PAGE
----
The physical impact of this song has never left me, the blow it delivered has left red, raised scars on my psyche that are still tender to the touch to this day.
It's the spring of 1982 and I'm all of twelve years old, sitting on the concrete steps of my junior high school. I'm all alone at this moment but that's okay because amongst the group of older kids a few feet away from me someone has a battery-powered radio. The radio's owner fiddles with the static until the sound of an acoustic guitar being rocket-propelled by a crashing drum and bass begins ricocheting around the concrete overhang before being flung out towards the cool blue sky. The dial fiddling stops. Muttered conversation resumes but I'm all hearing, leaning forward like Matt Murdoch perched on a gargoyle high above Hell's Kitchen.
Weaned as I was on folk music, I tune first into that hard-strummed acoustic, then as a lyric devotee I listen to the explosion of words and images but of course it's the chorus with its persuasive count-in ("And I've got 1-2-3-4-5 - senses working overtime") that leaves me struck dumb. I stay still in my sun-lit corner as the song races from fever pitch to fever pitch - it is a song about a man on the verge of a nervous breakdown - till the the song ends and the DJ says, "that was the new XTC song, "Senses Working Overtime". I file that information in my brain, not knowing that it will take up residence there and never leave.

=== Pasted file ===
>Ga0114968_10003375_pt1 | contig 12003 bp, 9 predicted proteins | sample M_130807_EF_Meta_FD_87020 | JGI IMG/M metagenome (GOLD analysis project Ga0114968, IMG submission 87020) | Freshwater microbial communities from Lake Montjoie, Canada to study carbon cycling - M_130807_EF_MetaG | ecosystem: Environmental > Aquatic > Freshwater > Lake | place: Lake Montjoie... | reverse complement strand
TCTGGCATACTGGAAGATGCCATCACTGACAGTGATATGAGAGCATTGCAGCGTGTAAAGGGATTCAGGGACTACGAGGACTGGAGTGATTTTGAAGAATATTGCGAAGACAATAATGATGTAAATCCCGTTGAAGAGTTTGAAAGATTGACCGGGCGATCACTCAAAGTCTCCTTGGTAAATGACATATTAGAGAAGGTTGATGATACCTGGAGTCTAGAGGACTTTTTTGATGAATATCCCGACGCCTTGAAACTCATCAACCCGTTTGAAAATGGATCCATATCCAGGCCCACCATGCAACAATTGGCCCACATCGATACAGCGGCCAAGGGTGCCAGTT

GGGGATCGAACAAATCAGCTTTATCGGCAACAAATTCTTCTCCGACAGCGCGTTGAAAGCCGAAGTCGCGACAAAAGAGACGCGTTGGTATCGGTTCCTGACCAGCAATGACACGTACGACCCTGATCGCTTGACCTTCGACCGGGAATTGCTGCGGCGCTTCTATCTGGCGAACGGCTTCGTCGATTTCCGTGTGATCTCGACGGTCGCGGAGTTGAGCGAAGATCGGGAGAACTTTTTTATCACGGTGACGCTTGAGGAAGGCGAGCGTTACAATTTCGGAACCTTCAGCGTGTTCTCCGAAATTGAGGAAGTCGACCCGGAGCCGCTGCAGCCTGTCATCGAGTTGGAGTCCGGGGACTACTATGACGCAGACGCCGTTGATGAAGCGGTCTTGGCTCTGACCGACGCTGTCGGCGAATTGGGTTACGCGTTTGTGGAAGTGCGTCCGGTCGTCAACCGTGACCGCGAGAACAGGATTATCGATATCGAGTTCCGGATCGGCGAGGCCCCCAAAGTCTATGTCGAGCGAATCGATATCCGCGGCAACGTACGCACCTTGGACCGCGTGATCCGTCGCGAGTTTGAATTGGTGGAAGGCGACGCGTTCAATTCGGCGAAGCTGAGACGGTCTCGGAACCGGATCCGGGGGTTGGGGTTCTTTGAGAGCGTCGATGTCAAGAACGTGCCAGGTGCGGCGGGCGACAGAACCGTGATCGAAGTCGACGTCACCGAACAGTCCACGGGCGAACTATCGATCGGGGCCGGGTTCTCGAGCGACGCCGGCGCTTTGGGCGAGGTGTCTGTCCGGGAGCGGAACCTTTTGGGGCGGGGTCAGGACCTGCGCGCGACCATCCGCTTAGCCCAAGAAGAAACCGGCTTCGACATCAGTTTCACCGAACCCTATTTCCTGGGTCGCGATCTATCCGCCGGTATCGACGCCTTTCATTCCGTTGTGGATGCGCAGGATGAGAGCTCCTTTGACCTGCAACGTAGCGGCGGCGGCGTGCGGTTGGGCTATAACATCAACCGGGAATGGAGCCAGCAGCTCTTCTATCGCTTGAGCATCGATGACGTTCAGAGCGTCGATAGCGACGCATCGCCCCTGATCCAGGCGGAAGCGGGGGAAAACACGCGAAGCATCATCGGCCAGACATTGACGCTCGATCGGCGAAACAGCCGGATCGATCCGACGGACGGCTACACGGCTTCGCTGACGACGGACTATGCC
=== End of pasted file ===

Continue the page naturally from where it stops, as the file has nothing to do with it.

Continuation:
I like to think every music fan has such a never-to-be-forgotten moment, whether it came from Duke Ellington, Willie Nelson, Nusrat Fateh Ali Khan or Radiohead. Hell, if it came to you while listening to Mandy Moore, I say treasure that fucking instant because there's only a too-brief window in a person's life where some piece of music can reach past intellect, experience, fear and social conditioning and just punch your lights out. Believe me when I say that I still hear songs that hit me on a purely visceral level and that music can still be transcendental but moments where the doors of possibilities are battered down and the sun shines enough to warm your face but not enough to burn belong to an earlier, more formative times.